The U S Department of State has expressed worries over the inability of the Nigerian military to hold territories recovered from Boko Haram insurgents in the North Eastern part of the country.
The worries were contained in a report published on July 19, which highlighted the successes and failures of the military in the fight against the insurgents.
The report said that despite the successes recorded by the Multi-National Joint Task Force in the region, the Nigerian military has not been able to hold down those territories recovered.
The claims, contained in the U S country report on terrorism for 2016, was submitted to the U.S Congress in compliance with the title 22 of the US Code.
It stated that the Federal Government?s progress report on the fight against terror was merely a duplication of failed efforts carried over from the end of last year’s fighting season.
The report said: Despite gains made by the MNJTF, much of its reported progress was merely duplication of failed efforts carried over from the end of the last dry/fighting season. The Nigerian military was unable to hold and rebuild civilian structures and institutions in those areas it had cleared.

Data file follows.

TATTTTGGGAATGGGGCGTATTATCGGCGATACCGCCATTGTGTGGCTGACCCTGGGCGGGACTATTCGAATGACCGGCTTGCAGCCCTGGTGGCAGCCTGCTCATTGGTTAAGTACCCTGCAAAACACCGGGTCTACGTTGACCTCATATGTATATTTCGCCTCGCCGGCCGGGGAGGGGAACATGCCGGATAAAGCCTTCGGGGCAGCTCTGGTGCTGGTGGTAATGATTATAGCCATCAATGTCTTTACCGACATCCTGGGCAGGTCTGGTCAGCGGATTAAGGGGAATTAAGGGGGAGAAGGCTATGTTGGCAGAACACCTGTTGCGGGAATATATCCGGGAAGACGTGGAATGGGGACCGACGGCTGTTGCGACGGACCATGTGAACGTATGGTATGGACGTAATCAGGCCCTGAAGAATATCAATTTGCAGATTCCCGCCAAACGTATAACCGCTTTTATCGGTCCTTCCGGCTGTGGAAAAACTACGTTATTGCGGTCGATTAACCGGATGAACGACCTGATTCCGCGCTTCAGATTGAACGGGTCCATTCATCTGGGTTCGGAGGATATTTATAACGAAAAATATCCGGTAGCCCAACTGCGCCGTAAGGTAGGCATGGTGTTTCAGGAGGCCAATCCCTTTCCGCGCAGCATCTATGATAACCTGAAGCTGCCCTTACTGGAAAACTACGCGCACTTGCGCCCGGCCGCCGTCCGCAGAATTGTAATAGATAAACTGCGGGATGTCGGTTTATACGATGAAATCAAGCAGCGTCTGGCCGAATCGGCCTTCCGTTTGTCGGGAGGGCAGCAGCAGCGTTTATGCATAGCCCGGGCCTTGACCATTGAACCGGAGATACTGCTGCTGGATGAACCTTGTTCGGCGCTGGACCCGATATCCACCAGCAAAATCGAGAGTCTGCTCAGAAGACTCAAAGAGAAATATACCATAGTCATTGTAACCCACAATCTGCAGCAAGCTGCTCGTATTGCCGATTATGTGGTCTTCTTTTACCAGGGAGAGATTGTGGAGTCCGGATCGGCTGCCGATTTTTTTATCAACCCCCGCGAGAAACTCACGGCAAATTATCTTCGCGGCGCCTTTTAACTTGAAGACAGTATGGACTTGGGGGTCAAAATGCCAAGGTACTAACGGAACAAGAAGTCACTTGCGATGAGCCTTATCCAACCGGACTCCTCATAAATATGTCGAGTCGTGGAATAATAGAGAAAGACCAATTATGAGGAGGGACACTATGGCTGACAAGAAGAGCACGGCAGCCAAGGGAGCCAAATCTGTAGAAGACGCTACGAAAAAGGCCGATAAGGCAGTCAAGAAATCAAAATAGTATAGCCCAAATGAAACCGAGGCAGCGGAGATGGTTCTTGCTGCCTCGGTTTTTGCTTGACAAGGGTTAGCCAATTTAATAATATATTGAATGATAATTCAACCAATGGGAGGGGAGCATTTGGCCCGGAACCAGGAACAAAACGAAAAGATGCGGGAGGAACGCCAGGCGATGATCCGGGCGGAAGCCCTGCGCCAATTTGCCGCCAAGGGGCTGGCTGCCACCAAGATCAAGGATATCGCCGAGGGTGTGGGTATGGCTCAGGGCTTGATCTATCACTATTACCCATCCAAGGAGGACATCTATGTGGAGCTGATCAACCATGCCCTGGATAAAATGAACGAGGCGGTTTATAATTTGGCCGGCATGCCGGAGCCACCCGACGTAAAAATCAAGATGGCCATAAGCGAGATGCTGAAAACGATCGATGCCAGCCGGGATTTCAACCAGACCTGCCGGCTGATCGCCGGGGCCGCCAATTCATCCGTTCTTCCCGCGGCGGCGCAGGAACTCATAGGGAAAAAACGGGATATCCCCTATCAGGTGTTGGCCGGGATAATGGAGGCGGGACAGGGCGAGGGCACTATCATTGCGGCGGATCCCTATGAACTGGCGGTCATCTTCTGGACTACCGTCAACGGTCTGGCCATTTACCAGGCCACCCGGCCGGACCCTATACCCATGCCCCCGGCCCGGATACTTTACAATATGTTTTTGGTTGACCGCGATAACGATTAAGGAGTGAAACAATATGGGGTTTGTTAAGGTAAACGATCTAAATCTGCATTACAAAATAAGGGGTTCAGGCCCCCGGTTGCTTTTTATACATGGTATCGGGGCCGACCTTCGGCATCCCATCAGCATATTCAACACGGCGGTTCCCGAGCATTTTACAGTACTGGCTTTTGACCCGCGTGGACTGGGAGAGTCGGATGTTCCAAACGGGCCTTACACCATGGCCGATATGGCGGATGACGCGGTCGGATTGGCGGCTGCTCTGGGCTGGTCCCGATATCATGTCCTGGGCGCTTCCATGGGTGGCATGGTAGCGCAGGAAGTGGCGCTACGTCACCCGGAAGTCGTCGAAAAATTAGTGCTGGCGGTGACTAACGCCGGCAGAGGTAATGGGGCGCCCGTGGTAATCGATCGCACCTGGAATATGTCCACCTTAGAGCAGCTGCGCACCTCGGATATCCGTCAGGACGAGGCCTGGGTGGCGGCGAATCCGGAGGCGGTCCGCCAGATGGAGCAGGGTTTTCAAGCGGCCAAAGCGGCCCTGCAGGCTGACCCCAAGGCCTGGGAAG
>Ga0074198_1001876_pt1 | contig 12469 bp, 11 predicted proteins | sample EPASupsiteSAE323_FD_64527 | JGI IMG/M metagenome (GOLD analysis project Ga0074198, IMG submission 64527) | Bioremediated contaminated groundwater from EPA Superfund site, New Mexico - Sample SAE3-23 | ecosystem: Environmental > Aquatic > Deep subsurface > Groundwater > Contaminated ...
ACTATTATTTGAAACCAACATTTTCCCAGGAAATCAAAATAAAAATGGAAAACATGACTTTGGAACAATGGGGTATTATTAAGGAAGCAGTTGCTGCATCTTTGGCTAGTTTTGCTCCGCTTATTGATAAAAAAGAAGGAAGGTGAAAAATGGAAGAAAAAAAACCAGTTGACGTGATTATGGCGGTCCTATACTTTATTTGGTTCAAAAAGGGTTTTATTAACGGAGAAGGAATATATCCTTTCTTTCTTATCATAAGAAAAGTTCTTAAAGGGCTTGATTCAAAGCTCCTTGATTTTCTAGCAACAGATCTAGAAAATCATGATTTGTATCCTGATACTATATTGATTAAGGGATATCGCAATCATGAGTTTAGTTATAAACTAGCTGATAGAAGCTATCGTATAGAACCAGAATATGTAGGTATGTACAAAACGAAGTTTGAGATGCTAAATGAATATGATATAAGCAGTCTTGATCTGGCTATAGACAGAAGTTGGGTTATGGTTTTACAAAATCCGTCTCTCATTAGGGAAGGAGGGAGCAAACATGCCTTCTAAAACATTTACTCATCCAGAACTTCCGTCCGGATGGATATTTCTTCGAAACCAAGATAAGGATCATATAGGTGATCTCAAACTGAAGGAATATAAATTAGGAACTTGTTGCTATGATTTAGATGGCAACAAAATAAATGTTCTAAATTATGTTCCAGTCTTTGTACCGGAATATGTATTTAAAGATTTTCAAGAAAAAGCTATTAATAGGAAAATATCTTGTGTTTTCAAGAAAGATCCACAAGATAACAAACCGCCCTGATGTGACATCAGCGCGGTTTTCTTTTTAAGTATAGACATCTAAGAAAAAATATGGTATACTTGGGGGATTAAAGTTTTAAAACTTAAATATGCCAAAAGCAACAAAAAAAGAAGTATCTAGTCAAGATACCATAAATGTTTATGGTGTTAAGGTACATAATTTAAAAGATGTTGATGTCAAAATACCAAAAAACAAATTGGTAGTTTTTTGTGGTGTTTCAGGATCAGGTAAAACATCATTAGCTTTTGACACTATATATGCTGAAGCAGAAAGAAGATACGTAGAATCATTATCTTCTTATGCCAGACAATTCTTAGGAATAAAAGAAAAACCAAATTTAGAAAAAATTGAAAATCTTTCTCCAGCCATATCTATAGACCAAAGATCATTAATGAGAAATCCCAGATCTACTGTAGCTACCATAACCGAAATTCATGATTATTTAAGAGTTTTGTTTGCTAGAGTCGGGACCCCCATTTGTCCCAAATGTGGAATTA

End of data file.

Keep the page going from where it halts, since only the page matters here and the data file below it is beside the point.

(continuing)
Most of the remaining students abducted by BH in Chibok remained in captivity, although one girl was found in Borno, and the Government of Nigeria successfully negotiated the release of 21 of the kidnapping victims.
According to the report, terrorist activity accounted for the displacement of nearly two million persons in Adamawa, Bauchi, Borno, Gombe, Taraba, and Yobe States. It adds: There was no evidence in 2016 of the implementation of a coordinated plan to restore civilian security in recaptured territories.
In partnership with international donors, the Nigerian government set up several institutions to coordinate the reconstruction of areas destroyed by the conflict in the North- East. The report also accused the Nigerian government of failing to get help from regional organisations.
The Nigerian government has not invested significant resources or time enlisting regional organisations, such as the Economic Organisation of West African States and Economic Community of Central African States, to assist with the BH problem.
Instead, the Government of Nigeria preferred to engage BH militants in direct, unilateral military action and through the MNJTF, which is headed by a Nigerian military officer, it said.